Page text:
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Missouri Political Issues

By Kenneth Warren, Ph.D., Associate Director SLU/YouGov Poll

Congressional Approval   
An overwhelming number of voters disapprove of Congress' performance

A classic and somewhat ironic finding by pollsters for decades has been to find citizens ranking the job performance of Congress quite low, but the job performance of their representatives in Congress much higher. In our YouGov poll, we found the same thing.

Only 15.5% of Missourians in our poll “approved” (15.3%) or “strongly approved” (.5%) of the job Congress was doing. This finding is consistent with national polling showing low approval ratings for Congress. The latest Real Clear Politics average Congressional approval rating shows Congress at 19.3% with a recent Economist/YouGov poll showing Congress at 16% approval; almost identical to what our SLU/YouGov poll shows.

Approval of Senators Hawley and Blunt

48% of Missouri Approve of Senator Hawley's performance as Senator

Expectedly, Missourians did rank their two U.S. Senators much higher, giving U.S. Senator Josh Hawley a 48.4% approval rating (21.2% saying “approve” and 27.2% “strongly approve”). Senator Roy Blunt’s approval ratings were somewhat lower with a 43% approval score (33.6% saying “approve” and 9.4% “strongly approve”). According to Morning Consult’s approval rankings for all U.S. Senators, Hawley and Blunt score in the middle range with Senator Bernie Sanders (D-VT) ranked highest with a 65% approval score and Senator Bob Menendez ranked lowest with a 35% approval rating.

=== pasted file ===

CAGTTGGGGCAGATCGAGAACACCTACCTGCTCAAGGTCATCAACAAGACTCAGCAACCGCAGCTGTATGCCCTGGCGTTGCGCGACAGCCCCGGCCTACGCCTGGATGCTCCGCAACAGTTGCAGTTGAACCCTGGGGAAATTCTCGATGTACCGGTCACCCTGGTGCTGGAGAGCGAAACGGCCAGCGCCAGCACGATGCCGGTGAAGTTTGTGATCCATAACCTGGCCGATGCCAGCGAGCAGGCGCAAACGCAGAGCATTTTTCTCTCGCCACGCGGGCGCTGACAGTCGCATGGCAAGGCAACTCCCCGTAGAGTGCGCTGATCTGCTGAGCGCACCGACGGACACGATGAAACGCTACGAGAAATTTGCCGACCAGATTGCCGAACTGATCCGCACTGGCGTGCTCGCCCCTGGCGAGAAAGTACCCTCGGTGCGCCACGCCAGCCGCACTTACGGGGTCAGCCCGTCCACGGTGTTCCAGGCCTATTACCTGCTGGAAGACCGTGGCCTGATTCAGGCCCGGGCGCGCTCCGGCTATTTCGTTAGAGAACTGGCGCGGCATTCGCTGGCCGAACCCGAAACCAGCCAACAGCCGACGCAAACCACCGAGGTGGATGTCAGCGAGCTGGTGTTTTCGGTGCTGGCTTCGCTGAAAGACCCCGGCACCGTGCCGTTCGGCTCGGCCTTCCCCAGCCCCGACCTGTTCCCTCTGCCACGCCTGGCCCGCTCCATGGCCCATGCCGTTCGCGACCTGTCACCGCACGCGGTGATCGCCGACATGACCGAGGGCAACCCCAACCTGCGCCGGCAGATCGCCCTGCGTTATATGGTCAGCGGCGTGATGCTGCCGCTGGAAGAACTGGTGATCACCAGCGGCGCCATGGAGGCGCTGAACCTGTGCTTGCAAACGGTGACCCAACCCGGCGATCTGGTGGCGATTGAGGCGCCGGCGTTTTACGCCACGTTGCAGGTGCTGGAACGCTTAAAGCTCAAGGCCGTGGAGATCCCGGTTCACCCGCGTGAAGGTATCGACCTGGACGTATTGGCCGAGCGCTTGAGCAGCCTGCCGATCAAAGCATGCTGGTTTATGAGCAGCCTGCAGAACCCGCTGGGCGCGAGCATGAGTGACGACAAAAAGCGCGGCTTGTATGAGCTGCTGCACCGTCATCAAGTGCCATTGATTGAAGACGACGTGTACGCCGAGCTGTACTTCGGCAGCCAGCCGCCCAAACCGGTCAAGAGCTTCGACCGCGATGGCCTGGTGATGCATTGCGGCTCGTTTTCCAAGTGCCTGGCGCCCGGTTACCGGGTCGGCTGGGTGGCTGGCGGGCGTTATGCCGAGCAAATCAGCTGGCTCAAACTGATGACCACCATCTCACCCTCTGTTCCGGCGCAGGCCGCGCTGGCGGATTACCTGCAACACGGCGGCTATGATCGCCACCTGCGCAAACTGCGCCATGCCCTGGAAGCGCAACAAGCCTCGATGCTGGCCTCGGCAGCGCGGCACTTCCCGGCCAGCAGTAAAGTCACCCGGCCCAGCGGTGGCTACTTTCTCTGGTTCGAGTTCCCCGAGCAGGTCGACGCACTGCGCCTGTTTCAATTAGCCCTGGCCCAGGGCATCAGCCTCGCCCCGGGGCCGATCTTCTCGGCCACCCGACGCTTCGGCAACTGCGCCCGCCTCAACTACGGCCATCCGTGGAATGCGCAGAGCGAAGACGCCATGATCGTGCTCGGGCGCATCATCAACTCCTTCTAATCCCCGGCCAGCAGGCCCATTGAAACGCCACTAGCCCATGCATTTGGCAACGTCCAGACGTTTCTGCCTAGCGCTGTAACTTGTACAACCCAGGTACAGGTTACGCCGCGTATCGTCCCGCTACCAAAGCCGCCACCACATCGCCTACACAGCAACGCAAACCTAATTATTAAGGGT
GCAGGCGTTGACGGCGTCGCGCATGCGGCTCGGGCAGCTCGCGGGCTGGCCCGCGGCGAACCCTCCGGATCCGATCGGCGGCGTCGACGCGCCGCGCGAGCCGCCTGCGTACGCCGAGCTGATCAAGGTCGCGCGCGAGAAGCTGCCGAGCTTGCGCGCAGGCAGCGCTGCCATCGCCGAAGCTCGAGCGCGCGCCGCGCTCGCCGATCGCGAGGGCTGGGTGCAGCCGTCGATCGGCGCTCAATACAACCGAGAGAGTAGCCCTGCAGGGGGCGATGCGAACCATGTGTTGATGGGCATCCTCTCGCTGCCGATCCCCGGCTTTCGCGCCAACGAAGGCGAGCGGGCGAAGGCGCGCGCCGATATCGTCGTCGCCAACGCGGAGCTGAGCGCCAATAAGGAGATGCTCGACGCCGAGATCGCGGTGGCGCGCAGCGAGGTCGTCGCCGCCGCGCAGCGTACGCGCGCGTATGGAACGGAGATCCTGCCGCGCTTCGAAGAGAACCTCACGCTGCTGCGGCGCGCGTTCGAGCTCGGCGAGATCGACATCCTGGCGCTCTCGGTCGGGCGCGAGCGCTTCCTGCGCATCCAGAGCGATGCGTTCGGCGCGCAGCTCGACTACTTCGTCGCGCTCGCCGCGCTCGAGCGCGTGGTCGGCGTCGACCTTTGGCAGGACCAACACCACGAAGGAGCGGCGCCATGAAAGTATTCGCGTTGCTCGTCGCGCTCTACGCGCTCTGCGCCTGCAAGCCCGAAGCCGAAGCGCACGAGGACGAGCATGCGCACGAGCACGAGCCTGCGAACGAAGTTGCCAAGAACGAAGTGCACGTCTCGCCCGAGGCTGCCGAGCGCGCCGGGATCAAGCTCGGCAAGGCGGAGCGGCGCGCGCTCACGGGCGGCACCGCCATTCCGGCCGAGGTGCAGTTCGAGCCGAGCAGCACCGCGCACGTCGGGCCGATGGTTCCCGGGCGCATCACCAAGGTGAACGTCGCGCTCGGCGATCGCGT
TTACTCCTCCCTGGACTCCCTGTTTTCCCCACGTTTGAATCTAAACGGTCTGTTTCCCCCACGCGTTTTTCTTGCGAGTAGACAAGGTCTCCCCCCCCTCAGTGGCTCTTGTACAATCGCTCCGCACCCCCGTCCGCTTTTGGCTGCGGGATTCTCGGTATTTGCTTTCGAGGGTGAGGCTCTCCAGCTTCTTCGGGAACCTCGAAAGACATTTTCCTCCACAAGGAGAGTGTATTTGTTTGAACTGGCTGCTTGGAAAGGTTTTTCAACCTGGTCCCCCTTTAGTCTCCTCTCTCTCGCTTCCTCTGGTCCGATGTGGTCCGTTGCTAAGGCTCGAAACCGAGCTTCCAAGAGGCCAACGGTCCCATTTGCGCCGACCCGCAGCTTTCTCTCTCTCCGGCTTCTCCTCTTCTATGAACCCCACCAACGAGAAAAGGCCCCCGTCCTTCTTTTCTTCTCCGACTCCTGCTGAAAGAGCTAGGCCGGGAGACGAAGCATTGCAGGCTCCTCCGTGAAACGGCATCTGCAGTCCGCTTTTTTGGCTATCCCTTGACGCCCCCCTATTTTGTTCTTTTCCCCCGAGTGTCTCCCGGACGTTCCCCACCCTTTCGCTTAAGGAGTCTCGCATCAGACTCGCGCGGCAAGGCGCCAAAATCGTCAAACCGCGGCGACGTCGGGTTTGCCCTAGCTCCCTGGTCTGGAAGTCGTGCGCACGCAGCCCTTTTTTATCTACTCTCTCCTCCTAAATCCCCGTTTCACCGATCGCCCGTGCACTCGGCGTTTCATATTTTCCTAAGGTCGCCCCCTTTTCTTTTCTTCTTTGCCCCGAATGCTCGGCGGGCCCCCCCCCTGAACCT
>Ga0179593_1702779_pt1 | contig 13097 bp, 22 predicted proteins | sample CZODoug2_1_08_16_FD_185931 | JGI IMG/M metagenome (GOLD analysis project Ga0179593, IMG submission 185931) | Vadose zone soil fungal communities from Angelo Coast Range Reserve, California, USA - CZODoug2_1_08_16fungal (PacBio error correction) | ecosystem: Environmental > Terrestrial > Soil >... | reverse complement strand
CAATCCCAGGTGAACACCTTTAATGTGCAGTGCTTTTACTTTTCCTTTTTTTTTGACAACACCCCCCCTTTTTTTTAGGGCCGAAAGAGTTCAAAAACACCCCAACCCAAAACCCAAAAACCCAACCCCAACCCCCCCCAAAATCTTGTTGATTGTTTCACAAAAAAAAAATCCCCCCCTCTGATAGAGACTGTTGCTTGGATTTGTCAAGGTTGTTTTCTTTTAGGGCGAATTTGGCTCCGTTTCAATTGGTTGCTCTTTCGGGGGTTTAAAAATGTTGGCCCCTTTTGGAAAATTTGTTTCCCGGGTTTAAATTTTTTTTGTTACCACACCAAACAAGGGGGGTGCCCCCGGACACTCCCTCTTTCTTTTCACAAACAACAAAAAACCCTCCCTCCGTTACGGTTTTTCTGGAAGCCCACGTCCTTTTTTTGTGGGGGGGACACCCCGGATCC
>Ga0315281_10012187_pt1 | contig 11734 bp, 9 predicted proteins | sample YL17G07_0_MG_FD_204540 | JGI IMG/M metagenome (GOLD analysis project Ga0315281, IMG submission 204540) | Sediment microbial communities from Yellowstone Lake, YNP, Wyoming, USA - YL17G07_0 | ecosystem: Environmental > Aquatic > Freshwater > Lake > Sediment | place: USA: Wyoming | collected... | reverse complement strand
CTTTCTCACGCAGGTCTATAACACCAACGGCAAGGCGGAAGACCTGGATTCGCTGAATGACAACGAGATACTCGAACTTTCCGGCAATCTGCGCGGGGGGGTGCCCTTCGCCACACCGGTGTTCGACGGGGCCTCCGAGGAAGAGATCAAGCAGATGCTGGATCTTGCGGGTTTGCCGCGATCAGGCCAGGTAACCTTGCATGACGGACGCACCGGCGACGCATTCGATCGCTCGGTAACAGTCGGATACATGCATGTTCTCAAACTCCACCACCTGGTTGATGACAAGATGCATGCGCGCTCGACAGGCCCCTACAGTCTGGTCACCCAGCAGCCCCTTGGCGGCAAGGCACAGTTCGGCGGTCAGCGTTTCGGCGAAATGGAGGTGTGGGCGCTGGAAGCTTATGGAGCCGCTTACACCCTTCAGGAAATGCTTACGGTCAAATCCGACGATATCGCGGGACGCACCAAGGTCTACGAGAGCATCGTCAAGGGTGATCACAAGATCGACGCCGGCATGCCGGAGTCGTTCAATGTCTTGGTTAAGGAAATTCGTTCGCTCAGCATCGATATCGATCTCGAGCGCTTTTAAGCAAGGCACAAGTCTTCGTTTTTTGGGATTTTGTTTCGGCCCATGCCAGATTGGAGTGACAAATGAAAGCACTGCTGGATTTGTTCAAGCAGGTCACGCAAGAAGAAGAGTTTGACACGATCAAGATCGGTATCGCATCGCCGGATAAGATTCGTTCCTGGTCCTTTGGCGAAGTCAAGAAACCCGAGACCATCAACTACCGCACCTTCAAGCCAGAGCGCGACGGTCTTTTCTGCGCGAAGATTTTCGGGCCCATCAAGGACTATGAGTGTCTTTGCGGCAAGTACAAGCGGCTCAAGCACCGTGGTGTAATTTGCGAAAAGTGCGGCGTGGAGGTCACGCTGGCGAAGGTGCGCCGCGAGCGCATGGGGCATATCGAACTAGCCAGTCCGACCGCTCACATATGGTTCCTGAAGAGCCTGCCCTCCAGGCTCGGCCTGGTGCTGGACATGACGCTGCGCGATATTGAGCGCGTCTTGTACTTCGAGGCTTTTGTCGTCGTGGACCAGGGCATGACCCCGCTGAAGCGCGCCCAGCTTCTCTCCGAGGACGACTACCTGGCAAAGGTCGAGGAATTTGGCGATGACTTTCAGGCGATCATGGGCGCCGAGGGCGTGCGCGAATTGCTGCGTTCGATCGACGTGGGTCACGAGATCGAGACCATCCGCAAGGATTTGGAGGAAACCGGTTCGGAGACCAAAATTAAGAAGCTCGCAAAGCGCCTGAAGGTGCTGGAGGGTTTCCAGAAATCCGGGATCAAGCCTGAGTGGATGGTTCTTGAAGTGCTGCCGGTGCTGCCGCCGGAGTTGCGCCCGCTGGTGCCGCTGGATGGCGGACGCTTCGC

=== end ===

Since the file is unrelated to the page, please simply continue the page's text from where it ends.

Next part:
43% of voters approve of Senator Blunt's performance


Most voters, Republicans and whites thought the McCloskey's actions were lawful, Democrats and Blacks do not

We also asked in our SLU/YouGov poll a few questions on matters that have attracted widespread attention in recent months. The St. Louis couple, Mark and Patricia McCloskey, attracted national attention when they waved and pointed guns at protesters on a private street outside their home. President Trump even spoke out in defense of the McCloskey’s action and they spoke at the Republican National Convention.

St. Louis prosecutors charged the McCloskeys with unlawful use of a weapon, causing much debate over the McCloskey's actions. So, we asked Missourians in our poll whether they thought the McCloskeys “acted responsibly within their rights to defend their home” or “acted irresponsibly and unlawfully in waving their guns at protesters”.

Not surprisingly in a red state where anti-gun control sentiment and the NRA are very popular, especially among rural Missourians, 54% answered that the McCloskeys acted responsibly with their rights, while only 40% felt that the McCloskey’s acted irresponsibly and unlawfully with 6% saying they were not sure.

Trump and Protest Violence

We also were curious about how Missourians viewed Trump’s response toward protesters demonstrating nationally with some protesting resulting in violence, so we asked whether Trump’s response to the protesters “reduced the violence” or “contributed to its escalation.”

Somewhat surprisingly for a red state that favors Trump over Biden in the presidential election, the plurality of respondents in our SLU/YouGov poll (46.2%) believed that Trump’s response contributed to its escalation, while only 35.2% felt his actions served to reduce the violence with a relatively high percentage, 18.6%, saying they were not sure.